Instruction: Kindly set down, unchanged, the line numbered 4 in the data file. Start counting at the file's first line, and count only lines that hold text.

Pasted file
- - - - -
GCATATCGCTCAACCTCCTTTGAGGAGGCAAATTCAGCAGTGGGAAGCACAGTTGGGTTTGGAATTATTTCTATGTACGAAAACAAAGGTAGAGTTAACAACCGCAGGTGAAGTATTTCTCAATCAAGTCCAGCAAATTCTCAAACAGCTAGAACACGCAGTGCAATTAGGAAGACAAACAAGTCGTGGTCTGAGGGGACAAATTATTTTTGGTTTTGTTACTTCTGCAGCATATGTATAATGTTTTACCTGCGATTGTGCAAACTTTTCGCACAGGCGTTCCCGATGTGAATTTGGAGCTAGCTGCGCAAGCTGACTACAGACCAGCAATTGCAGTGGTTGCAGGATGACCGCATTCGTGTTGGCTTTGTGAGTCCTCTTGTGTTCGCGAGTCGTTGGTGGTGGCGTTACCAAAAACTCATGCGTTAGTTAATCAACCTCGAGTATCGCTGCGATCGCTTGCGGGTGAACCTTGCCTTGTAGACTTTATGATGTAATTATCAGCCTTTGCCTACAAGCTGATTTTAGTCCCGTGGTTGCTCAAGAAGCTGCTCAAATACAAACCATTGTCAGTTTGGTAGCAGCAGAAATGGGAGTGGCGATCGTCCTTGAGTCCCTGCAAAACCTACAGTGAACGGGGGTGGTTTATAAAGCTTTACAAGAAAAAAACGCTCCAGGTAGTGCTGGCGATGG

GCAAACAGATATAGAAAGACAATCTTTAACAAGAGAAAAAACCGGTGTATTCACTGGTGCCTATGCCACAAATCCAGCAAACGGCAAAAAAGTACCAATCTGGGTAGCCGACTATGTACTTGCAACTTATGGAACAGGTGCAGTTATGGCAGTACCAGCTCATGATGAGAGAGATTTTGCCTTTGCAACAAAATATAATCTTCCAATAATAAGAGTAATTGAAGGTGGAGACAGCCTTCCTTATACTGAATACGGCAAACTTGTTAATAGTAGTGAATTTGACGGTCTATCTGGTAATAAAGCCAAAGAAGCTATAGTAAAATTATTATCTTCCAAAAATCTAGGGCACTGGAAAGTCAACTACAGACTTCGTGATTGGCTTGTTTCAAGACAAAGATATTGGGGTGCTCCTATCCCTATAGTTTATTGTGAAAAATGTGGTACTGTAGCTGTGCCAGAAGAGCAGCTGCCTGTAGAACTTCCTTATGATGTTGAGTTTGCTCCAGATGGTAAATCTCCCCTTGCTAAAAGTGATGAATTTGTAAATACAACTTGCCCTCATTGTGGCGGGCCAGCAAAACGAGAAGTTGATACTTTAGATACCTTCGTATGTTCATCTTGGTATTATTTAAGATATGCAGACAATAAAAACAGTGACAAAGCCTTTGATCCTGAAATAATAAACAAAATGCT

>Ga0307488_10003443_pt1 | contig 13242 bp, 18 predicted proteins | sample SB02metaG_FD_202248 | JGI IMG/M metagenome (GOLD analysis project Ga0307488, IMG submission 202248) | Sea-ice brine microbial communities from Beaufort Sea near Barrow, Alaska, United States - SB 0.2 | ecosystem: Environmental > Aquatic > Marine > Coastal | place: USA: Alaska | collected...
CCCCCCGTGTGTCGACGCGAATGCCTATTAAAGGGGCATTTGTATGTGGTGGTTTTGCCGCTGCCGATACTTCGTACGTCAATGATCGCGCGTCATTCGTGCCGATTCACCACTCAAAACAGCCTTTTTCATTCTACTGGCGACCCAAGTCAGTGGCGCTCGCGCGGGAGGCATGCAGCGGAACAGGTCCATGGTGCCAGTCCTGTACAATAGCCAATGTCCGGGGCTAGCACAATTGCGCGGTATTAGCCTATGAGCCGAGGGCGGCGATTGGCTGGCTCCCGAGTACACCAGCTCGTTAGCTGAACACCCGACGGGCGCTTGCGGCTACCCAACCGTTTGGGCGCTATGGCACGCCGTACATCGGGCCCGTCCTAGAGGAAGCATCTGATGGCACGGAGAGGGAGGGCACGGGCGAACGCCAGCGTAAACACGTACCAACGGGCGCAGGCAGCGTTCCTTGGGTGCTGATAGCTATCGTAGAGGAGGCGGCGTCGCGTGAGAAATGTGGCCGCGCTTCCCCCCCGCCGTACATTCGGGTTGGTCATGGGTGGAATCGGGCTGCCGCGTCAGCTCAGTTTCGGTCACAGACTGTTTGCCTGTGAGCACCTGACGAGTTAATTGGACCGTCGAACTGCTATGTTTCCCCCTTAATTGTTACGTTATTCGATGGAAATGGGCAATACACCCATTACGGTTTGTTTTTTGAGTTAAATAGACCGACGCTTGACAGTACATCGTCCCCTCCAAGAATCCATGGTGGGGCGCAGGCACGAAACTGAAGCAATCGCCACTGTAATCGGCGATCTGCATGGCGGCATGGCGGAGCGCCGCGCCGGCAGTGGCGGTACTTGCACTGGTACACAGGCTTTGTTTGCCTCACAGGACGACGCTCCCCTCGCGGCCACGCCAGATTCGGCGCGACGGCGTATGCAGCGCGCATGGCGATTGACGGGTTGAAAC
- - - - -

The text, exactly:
CCCCCCGTGTGTCGACGCGAATGCCTATTAAAGGGGCATTTGTATGTGGTGGTTTTGCCGCTGCCGATACTTCGTACGTCAATGATCGCGCGTCATTCGTGCCGATTCACCACTCAAAACAGCCTTTTTCATTCTACTGGCGACCCAAGTCAGTGGCGCTCGCGCGGGAGGCATGCAGCGGAACAGGTCCATGGTGCCAGTCCTGTACAATAGCCAATGTCCGGGGCTAGCACAATTGCGCGGTATTAGCCTATGAGCCGAGGGCGGCGATTGGCTGGCTCCCGAGTACACCAGCTCGTTAGCTGAACACCCGACGGGCGCTTGCGGCTACCCAACCGTTTGGGCGCTATGGCACGCCGTACATCGGGCCCGTCCTAGAGGAAGCATCTGATGGCACGGAGAGGGAGGGCACGGGCGAACGCCAGCGTAAACACGTACCAACGGGCGCAGGCAGCGTTCCTTGGGTGCTGATAGCTATCGTAGAGGAGGCGGCGTCGCGTGAGAAATGTGGCCGCGCTTCCCCCCCGCCGTACATTCGGGTTGGTCATGGGTGGAATCGGGCTGCCGCGTCAGCTCAGTTTCGGTCACAGACTGTTTGCCTGTGAGCACCTGACGAGTTAATTGGACCGTCGAACTGCTATGTTTCCCCCTTAATTGTTACGTTATTCGATGGAAATGGGCAATACACCCATTACGGTTTGTTTTTTGAGTTAAATAGACCGACGCTTGACAGTACATCGTCCCCTCCAAGAATCCATGGTGGGGCGCAGGCACGAAACTGAAGCAATCGCCACTGTAATCGGCGATCTGCATGGCGGCATGGCGGAGCGCCGCGCCGGCAGTGGCGGTACTTGCACTGGTACACAGGCTTTGTTTGCCTCACAGGACGACGCTCCCCTCGCGGCCACGCCAGATTCGGCGCGACGGCGTATGCAGCGCGCATGGCGATTGACGGGTTGAAAC